My Aunt, a realtor, says to budget $1 per square foot in annual maintenance and upkeep costs on a home. Some years will be more, others less, for sure. But saving that money for when something big goes, like HVAC, is still smart.

    Some of this maintenance you could do, but not all, so I'd say maybe $1.25 per square foot to cover the additional labor costs might be a reasonable amount to toss around.

    (I know I don't spend that much, consistently, every year, but one year was an $18,000 HVAC system...so...it prolly averages out to close to the $1 figure.)

    "I have great faith in fools; self-confidence my friends call it." - Edgar Allen Poe

    "If you only know your side of an issue, you know nothing." -John Stuart Mill, On Liberty

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    • Oddity
      Oddity commented
      Editing a comment
      And with home equity rising the way it has been, and rates as low as they are, you could probably use a HELOC for maintenance and still be coming out ahead, big picture. I wouldn't NOT buy a house because of maintenance $.

    #3
    dang oddity i laughed in a good way about ur spawn too funny. i live in florida my house is 1550 sq . my house in ga was 2800 my maintence cost were not bad i found a good contractor and used them on hvac i had seviced yearly il got a instant hot water heater cost saving. yard work here is about 40.00 every 2 weeks in growing and maybe 1 a month in cold my lot is maybe 100x80 i am o the coast literally the ocean is my back yard. i think cost will also vary where you live. i am a quad and it still after 21 years irks me that i have to depend on others. but i would hold off buying for a few months as market is cooling off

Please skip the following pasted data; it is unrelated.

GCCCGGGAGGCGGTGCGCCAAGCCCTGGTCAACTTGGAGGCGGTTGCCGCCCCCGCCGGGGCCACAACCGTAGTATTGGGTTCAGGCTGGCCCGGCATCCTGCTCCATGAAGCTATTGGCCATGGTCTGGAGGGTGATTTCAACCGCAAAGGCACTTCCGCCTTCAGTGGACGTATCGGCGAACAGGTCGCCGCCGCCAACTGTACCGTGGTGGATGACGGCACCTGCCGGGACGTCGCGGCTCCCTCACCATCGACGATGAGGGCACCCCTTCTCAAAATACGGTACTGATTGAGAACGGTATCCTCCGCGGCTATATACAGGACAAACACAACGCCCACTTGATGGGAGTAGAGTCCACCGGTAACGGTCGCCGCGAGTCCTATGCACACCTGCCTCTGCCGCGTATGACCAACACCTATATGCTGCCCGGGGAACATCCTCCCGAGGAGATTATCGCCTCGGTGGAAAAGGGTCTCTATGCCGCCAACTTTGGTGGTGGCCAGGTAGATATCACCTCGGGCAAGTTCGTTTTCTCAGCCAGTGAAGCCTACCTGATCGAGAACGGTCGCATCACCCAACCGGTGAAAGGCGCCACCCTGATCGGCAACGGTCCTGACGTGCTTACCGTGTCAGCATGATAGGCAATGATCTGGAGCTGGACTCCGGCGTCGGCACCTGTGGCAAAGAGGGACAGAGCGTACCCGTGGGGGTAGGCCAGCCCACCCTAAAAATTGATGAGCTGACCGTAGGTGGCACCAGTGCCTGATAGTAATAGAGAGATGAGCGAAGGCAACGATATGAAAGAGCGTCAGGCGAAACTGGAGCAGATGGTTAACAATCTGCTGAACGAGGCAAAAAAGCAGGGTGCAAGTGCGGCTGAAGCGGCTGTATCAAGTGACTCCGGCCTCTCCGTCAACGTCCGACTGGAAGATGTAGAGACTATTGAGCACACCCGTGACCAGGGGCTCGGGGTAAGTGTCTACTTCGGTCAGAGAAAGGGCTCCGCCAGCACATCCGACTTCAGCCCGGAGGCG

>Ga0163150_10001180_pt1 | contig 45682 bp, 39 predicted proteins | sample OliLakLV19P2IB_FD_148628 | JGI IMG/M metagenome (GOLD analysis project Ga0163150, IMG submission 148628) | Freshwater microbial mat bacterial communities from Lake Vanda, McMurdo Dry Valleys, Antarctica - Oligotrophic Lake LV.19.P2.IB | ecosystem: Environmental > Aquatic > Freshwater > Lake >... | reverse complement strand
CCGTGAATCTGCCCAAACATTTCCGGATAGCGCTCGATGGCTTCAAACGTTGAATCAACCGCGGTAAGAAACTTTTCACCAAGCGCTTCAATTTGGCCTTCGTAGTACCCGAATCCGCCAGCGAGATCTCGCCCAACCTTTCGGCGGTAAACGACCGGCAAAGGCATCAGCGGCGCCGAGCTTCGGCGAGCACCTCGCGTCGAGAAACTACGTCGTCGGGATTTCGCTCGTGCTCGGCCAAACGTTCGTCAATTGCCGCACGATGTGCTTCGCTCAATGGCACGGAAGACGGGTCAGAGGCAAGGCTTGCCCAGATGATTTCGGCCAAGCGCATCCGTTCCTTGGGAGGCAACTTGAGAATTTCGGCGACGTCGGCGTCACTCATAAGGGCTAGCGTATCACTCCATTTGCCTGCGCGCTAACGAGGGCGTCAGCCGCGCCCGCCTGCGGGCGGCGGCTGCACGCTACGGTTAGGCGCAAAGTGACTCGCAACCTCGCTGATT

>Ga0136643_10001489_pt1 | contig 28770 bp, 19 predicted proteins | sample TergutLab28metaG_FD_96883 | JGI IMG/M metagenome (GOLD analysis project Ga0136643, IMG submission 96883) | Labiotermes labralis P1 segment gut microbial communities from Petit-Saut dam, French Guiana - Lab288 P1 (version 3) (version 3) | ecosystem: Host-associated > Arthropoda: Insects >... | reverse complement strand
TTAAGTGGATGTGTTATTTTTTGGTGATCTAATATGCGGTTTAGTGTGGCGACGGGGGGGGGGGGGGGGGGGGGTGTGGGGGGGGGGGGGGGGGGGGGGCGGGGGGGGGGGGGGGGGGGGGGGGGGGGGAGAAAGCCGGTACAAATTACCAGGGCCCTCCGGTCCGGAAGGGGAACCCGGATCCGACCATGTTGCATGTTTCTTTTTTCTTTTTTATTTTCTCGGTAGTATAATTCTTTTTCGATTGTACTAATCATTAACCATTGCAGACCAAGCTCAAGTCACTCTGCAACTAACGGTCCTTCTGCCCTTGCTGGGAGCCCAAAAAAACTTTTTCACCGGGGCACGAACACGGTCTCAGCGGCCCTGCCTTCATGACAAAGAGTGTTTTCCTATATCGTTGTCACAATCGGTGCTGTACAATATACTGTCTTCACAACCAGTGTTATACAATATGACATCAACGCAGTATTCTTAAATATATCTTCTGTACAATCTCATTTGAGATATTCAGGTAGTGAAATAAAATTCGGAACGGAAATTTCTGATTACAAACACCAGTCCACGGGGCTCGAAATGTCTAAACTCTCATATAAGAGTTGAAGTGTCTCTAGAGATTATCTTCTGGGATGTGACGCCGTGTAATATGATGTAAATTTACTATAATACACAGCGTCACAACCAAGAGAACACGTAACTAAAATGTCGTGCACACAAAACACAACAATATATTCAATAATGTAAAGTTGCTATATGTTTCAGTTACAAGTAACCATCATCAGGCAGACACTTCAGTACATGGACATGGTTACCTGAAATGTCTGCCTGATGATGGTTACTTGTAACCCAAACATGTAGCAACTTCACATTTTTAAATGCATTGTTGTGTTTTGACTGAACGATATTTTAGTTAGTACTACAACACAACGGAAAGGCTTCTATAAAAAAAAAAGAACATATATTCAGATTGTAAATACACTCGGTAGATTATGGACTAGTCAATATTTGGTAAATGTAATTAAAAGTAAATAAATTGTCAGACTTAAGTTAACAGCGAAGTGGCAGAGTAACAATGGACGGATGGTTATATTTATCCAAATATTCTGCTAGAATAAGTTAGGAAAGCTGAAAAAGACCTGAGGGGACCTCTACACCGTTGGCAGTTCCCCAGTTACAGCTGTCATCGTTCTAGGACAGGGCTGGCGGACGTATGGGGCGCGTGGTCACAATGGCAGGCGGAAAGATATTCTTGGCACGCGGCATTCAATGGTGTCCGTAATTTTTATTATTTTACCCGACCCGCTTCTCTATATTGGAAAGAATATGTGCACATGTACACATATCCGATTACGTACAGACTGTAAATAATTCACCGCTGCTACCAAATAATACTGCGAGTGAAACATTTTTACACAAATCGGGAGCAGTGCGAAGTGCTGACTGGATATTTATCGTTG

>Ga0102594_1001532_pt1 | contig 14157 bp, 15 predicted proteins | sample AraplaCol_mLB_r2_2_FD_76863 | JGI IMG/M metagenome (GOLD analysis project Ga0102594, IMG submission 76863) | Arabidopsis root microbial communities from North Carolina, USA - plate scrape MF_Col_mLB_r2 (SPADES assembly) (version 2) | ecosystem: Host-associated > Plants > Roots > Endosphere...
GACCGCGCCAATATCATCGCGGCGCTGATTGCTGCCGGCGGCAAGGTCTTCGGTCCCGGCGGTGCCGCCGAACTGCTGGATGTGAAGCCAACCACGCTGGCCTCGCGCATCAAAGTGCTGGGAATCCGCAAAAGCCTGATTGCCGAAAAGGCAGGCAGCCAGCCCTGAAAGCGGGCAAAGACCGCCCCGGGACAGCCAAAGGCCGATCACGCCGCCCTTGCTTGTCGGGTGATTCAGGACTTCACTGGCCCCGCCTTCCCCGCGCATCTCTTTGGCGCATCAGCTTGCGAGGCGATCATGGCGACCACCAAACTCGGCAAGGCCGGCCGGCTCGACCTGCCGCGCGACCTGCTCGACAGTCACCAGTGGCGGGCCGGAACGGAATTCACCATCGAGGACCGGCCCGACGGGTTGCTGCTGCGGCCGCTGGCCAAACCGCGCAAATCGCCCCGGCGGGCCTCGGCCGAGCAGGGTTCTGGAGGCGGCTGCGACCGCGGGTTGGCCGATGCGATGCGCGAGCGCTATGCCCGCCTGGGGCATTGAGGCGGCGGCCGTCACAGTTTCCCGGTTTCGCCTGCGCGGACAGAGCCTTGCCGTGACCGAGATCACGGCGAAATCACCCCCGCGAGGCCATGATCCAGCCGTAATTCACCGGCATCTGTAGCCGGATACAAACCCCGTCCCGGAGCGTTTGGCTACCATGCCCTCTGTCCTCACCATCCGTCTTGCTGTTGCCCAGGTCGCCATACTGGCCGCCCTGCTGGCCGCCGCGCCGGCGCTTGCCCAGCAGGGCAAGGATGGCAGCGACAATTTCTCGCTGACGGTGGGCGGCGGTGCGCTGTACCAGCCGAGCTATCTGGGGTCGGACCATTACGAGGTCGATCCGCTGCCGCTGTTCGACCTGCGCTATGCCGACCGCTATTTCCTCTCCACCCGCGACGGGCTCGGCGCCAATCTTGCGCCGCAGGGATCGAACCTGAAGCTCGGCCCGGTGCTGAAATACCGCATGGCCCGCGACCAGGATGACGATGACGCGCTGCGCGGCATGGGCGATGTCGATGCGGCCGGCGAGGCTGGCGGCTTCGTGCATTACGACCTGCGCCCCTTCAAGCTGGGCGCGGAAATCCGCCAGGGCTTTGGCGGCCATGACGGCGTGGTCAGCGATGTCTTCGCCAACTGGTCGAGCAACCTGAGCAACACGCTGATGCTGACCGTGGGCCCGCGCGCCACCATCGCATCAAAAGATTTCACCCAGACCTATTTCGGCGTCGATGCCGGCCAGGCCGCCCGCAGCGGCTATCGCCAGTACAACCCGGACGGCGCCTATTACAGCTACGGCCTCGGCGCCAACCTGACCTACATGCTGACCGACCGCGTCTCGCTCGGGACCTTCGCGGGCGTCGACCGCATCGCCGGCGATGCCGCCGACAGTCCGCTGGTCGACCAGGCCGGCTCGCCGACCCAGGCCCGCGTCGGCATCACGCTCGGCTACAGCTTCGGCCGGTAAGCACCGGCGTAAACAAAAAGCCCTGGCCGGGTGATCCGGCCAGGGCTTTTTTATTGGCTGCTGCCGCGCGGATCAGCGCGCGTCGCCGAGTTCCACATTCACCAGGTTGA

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      #4
      Housing prices are so crazy right now I feel like they have to come down at some point. Possibly (probably) when interest rates are going up. I’m in no hurry to buy a house, just planning for the long term and going over my financial situation and budget for the new year.

      My job has a noncompete, so while it’s pretty unlikely, any day they feel like it they could fire me and prevent me from working in my city for 12 months. I don’t want to move, but I also wouldn’t be guaranteed to find a job in my city if I lose this one so I figure in addition to whatever closing costs I need to have an emergency fund of at least a years worth of expenses before I think about buying. I might be able to start looking in 6-12 months.

      Renting an apartment is just so hassle free. All I do is pay rent and if something goes wrong I call one number. I’m not looking forward to worrying about my packages getting stolen from the porch or finding a plumber/electrician/roofer/HVAC guy/lawn guy etc.

      But rents are going to increase ever upward so I guess the sooner I lock in a fixed price on a mortgage the sooner I get to that break even point. Even if a mortgage is 150% of my rent.

      What did you guys do while actually doing the house hunting? How did you get inside if there was a step or three? I guess I’m going to have to buy a portable ramp and get a real estate agent buff enough to lug it around for me?

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        #5